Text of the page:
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Energy experts warn of worker shortfall

The industry needs to keep up with coming growth, especially in the Southeast.

By Asjylyn Loder, Times Staff Writer
Published November 18, 2007


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While state politicians worry about what fuel will help power Florida's energy future, they have overlooked another increasingly scarce resource: the people qualified to produce the power.

Energy executives nationwide worry about the coming shortfall of workers. In the Southeast, industry leaders are doubly concerned, as the pace of growth in states like Florida drives billions into new energy projects throughout the region.

Testifying before the U.S. Senate this month, Andra Cornelius, a vice president with Workforce Florida, warned, "Unless we undertake long-term solutions to expand our energy sector work force, we'll face exceptional challenges to keep the lights on."

Experts predict "severe" shortages and call staffing the "Achilles' heel" of the industry. The Nuclear Energy Institute, a Washington, D.C., trade group, estimatesthe Southeast needs 40,000 workers in Texas and along the Gulf Coast in 2008, 19,600 workers will reach retirement age in the next five years just in the nuclear industry, and 104 power plants will be built in the region over the next decade. Cornelius counted 20 generating units planned for Florida.

Retiree power

After a lull of nearly three decades, the U.S. nuclear industry appears poised to build the first of a fleet of 31 power plants - 27 of them in the Southeast.

"We've seen this coming," said Loren Plisco, the Nuclear Regulatory Commission's deputy head of construction for the Southeast.

To help offset the shortage of trained local workers, Progress Energy Florida draws on its pool of retirees.

Earnie Gallion, 58, helped build the Crystal River power plant and worked there for nearly three decades. It's where he met his wife, Joy Gallion. When he retired in 2005, he knew he would come back. He promised his wife he would take at least a year off, and he did. He returned early this year for the plant's "outage," a refueling and maintenance shutdown that happens ever two years.

Carla Groleau, a utility spokeswoman, said 35 retirees came back for the outage.

The 15-month job will help Gallion and his wife pay for an addition to their Crystal River home without going into debt. It also gives the nuclear veteran a chance to pass on his experience to a new generation.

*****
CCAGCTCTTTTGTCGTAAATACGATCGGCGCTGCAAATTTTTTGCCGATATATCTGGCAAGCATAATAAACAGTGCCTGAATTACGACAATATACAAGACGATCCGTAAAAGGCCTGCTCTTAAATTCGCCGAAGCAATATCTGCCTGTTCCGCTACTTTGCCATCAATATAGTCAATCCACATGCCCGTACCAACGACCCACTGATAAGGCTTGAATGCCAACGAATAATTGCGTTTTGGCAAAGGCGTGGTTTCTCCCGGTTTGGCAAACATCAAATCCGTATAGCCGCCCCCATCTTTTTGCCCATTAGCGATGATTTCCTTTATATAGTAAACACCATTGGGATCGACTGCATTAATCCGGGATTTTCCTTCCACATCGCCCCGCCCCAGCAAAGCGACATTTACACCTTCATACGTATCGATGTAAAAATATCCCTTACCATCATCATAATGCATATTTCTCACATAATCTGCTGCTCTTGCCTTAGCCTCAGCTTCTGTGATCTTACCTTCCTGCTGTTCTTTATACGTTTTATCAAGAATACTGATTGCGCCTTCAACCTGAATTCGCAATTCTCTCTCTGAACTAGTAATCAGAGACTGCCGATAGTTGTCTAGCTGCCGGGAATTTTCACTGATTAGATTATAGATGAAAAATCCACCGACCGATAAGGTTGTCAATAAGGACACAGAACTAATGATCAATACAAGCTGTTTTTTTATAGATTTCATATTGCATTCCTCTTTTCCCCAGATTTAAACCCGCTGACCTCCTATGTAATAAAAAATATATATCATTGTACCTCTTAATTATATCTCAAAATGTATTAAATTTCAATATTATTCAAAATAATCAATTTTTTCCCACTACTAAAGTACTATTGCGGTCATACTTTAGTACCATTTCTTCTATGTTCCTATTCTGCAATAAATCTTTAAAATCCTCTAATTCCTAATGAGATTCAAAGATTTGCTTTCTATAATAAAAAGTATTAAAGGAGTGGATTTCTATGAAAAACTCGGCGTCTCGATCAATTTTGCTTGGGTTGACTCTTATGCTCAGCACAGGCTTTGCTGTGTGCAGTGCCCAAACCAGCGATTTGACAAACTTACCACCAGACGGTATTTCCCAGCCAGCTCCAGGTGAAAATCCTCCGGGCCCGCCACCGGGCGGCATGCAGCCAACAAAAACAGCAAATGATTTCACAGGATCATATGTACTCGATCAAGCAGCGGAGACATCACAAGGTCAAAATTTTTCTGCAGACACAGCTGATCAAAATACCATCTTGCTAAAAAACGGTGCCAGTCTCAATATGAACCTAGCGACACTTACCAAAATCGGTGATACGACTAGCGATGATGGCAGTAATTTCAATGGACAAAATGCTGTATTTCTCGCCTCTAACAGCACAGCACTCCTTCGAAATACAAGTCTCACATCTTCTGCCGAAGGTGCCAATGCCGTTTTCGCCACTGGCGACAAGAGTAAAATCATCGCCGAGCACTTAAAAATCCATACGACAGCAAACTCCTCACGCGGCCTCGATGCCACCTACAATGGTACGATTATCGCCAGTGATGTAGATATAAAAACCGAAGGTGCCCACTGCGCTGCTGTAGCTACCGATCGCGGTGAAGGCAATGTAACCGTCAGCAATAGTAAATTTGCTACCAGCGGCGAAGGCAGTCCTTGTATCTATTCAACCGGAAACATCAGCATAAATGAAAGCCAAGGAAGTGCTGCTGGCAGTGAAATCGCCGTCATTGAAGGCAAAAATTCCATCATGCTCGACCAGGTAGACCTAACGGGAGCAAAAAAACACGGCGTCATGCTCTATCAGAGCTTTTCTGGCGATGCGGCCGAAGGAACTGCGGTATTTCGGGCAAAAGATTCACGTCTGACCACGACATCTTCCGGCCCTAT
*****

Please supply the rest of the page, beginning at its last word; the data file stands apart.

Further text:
"I see a lot of former retirees back," Gallion said. "You get experienced personnel with plant knowledge. They cannot only help out and provide that level experience, but also kind of show the new people the way."

Recruiting in schools

Schools throughout the state have worked with the utilities to recruit new energy workers.

The University of Florida's nuclear program provides summer interns to power plants. Gulf Power created high school recruitment programs in the Panhandle. Progress Energy set up a high school program in Levy County, where it hopes to build a nuclear power plant.

"A lot of this labor pool are ninth- and 10th-graders right now," said Danny Roderick, Progress Energy vice president of nuclear projects and construction. "When we get into 2013, 2014 time frame, they'll be ready and qualified or what we need them to do."

The industry needs everything: plumbers, welders, electricians, chemists and engineers.

Cornelius testified that energy jobs can pay well above state and national averages for industrial work. For example, power line installers earned an average of nearly $53,000, while power plant workers averaged nearly $60,000.

It's a challenge, Cornelius said. But for many in Florida, "this provides a wonderful opportunity."

Asjylyn Loder can be reached at 813 225-3117 or asjylyn@hotmail.com.

By the numbers

40,000

Workers the energy industry will need in Texas and along the Gulf coast in 2008.

19,600

Nuclear energy workers eligible for retirement in the next five years.

$400-billion

Amount the energy sector plans to invest throughout the Southeast.

27

Number of the 31 new nuclear plants planned in the U.S. slated for the Southeast.

77

Number of non-nuclear power plants planned in the Southeast through 2013.

3,500

Miles of transmission lines planned in the Southeast through 2013.

Source: Nuclear Energy Institute, Workforce Florida

Major projects in the bay area

- Progress Energy is installing scrubbers and pollution reduction controls on two coal-fired units at its Crystal River plant.

Cost: $1-billion

Workers: about 1,000

Completion: 2009-2010

 

- The utility is switching Weedon Island power plant from oil to natural gas, and upgrading transmission.

Cost: $750-million

Workers: 620

Completion: 2009-2010

[Last modified November 16, 2007, 22:18:33]


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